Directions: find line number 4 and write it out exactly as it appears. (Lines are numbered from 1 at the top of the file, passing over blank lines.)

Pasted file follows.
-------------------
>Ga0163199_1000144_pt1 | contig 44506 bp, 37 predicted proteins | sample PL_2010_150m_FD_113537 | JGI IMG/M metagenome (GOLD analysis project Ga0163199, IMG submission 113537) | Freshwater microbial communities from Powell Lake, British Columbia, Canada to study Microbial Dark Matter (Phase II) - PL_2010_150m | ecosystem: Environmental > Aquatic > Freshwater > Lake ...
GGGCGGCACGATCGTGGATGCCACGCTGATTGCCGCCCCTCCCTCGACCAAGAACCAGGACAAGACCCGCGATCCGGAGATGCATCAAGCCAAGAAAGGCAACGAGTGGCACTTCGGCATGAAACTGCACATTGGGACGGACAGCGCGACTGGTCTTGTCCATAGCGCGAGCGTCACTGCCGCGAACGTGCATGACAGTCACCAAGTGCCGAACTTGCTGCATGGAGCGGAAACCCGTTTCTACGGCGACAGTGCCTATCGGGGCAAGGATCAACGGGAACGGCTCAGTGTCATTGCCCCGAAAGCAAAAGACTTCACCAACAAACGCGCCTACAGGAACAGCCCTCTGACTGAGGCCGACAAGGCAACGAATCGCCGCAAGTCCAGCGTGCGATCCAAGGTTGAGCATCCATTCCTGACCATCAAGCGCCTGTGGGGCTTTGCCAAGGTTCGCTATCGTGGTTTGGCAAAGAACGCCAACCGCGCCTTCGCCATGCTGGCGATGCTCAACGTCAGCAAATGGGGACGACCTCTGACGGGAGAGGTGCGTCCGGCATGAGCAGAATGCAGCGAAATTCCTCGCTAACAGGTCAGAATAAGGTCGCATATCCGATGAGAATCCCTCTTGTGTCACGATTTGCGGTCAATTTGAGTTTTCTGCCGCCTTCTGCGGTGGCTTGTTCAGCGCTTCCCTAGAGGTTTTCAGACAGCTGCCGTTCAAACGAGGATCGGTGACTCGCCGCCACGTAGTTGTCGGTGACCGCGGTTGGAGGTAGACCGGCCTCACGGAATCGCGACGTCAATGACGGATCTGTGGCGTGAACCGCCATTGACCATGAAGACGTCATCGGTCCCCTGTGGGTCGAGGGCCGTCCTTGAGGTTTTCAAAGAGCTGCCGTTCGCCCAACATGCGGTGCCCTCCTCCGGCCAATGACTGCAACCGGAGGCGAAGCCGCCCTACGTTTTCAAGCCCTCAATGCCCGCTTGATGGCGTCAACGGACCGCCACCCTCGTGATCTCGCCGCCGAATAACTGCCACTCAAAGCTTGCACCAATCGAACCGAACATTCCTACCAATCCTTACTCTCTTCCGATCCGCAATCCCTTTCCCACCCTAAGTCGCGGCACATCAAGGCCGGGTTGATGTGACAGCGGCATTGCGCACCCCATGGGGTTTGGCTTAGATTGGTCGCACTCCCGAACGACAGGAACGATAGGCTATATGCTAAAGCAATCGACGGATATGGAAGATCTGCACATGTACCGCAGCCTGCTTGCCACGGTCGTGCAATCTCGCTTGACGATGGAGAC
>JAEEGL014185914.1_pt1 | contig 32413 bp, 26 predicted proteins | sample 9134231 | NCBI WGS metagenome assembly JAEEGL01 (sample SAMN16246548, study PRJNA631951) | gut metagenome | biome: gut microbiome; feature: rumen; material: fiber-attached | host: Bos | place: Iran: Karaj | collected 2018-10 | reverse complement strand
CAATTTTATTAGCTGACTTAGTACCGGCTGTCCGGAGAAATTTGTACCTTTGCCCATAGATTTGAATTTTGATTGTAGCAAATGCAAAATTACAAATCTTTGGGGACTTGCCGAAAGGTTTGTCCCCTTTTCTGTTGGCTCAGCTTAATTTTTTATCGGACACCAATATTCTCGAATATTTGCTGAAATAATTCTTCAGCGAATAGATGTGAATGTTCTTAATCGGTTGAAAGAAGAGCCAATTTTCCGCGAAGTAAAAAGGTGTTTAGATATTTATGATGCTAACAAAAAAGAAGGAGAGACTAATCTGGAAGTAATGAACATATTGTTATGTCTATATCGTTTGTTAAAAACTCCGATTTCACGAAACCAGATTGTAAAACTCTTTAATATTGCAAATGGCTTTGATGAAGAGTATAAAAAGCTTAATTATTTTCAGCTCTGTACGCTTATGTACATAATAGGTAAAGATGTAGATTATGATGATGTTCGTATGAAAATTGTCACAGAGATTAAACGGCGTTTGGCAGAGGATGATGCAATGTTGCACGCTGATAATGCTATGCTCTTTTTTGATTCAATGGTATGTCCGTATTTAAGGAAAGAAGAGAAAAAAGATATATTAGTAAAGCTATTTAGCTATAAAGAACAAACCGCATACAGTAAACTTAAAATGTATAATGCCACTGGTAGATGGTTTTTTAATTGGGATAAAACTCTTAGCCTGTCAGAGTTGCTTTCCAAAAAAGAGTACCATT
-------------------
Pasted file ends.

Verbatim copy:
CAATTTTATTAGCTGACTTAGTACCGGCTGTCCGGAGAAATTTGTACCTTTGCCCATAGATTTGAATTTTGATTGTAGCAAATGCAAAATTACAAATCTTTGGGGACTTGCCGAAAGGTTTGTCCCCTTTTCTGTTGGCTCAGCTTAATTTTTTATCGGACACCAATATTCTCGAATATTTGCTGAAATAATTCTTCAGCGAATAGATGTGAATGTTCTTAATCGGTTGAAAGAAGAGCCAATTTTCCGCGAAGTAAAAAGGTGTTTAGATATTTATGATGCTAACAAAAAAGAAGGAGAGACTAATCTGGAAGTAATGAACATATTGTTATGTCTATATCGTTTGTTAAAAACTCCGATTTCACGAAACCAGATTGTAAAACTCTTTAATATTGCAAATGGCTTTGATGAAGAGTATAAAAAGCTTAATTATTTTCAGCTCTGTACGCTTATGTACATAATAGGTAAAGATGTAGATTATGATGATGTTCGTATGAAAATTGTCACAGAGATTAAACGGCGTTTGGCAGAGGATGATGCAATGTTGCACGCTGATAATGCTATGCTCTTTTTTGATTCAATGGTATGTCCGTATTTAAGGAAAGAAGAGAAAAAAGATATATTAGTAAAGCTATTTAGCTATAAAGAACAAACCGCATACAGTAAACTTAAAATGTATAATGCCACTGGTAGATGGTTTTTTAATTGGGATAAAACTCTTAGCCTGTCAGAGTTGCTTTCCAAAAAAGAGTACCATT